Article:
“Bain Capital joined with management employees in 2000 to take over KB Toys, …. Two years later, KB executed a so-called recapitalization plan in which it took on $66 million in additional debt while using its free cash to pay $85 million to Bain and $36 million to senior managers who approved the deal. As with Ampad, Pagliuca said he again received a sum proportional to his investment. In January 2004, KB filed for bankruptcy. KB Toys has since gone through a second bankruptcy and complete liquidation.”
“If it didn’t have a penny of debt,” Pagliuca said of KB Toys, “it probably would have gone out of business.”
But here are a few pesky facts that get in the way of that statement: when Pags and Bain bought KB Toys the company, then had annual sales estimated at $1.5 billion and a year-round workforce of 13,000. Bain decisions caused the debt that brought the company to bankruptcy.
The Berkshire Eagle publishes a letter to the editor (2/3/09) from a former KB
employee on how top management made out even in bankruptcy while others
“Ironically when KB filed Chapter 11 in Jan. 2004, some of the execs left the company and returned later with better packages than before. What about the rest of us who stuck behind KB because we believed in this company?… Many of us were let
go immediately and our insurance was discontinued the following day. We all have houses, property taxes and so on to pay as well.”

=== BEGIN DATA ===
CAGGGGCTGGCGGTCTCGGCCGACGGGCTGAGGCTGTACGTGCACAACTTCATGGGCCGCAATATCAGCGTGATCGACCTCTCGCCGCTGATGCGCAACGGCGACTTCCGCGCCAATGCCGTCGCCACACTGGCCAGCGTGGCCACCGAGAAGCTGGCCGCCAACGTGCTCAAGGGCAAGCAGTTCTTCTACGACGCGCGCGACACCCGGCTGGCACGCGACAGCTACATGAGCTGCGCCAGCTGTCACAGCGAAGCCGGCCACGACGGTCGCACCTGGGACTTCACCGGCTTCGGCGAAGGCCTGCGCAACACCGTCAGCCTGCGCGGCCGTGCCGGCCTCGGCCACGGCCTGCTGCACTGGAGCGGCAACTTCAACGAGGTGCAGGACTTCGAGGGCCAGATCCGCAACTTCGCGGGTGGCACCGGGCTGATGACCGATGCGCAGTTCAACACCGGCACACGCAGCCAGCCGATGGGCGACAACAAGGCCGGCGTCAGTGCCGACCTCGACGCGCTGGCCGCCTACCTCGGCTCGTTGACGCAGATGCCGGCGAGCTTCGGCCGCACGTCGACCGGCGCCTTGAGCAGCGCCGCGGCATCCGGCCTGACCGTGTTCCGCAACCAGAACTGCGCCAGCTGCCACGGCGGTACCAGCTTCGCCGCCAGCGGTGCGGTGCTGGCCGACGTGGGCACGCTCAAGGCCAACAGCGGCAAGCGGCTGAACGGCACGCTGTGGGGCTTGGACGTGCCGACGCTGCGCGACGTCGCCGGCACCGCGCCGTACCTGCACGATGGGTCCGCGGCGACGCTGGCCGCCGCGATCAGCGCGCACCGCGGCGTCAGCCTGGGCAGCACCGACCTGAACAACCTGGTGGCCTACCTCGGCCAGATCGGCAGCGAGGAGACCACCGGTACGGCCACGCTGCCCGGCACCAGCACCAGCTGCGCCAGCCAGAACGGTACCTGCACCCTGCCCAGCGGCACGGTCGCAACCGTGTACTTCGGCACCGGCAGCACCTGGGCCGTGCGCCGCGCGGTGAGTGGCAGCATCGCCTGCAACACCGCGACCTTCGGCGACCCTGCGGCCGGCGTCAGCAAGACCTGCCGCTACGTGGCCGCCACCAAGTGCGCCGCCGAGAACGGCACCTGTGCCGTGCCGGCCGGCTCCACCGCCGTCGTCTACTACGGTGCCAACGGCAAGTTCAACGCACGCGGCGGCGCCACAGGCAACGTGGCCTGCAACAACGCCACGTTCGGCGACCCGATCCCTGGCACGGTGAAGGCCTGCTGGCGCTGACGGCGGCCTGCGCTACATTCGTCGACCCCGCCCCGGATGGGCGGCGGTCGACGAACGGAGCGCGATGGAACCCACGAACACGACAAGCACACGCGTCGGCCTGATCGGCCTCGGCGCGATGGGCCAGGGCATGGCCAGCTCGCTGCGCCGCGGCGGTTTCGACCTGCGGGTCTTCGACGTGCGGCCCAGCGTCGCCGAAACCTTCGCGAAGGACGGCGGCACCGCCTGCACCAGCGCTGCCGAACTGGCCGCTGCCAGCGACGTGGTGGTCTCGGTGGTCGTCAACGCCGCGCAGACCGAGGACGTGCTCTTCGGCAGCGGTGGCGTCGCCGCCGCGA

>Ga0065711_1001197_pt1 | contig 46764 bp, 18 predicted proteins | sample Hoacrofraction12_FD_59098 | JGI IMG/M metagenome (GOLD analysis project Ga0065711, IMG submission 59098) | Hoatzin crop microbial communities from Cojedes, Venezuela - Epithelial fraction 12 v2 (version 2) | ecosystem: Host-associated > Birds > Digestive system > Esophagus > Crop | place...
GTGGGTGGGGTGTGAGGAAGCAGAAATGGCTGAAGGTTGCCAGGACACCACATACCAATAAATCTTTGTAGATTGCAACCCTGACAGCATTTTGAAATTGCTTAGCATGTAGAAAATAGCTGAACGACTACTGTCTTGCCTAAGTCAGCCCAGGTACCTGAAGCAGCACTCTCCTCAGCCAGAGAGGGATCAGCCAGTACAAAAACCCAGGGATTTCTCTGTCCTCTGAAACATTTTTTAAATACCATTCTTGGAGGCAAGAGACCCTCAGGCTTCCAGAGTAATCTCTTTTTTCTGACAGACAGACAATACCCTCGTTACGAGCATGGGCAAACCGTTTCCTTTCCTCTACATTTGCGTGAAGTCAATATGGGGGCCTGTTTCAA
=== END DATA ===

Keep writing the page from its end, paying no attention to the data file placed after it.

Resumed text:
What Bain Capital and Pagliuca did to KB was so outlandish that they were sued for their actions. The opening line of the lawsuit says it all:
“This action seeks redress against Bain Capital and other defendants for fraudulently transferring $121 million from KB Toys, Inc. and its subsidiaries to themselves and their associates in April 2002, there by causing KB Toys to become insolvent. The $121 million payout and the Defendants’ other misconduct devastated KB Toys, ultimately causing hundreds of its employees to lose their jobs and costing the innocent suppliers of the KB entities hundreds of millions of dollars in unpaid bills.”
The case was settled for $27,000,000.
When Pagliuca was asked about the Ampad incident recently, he said “I’ll fight tooth-and-nail to get the accurate story out there”. Comments here
Lets hear the real story then. This whole story is very reminiscent of a scene in Goodfellas. The mob strong arms businesses into an ownership stake, then quickly suck the company dry until one day they light the place on fire to collect the insurance money. The only people screwed in both instances are the employees who are out of jobs.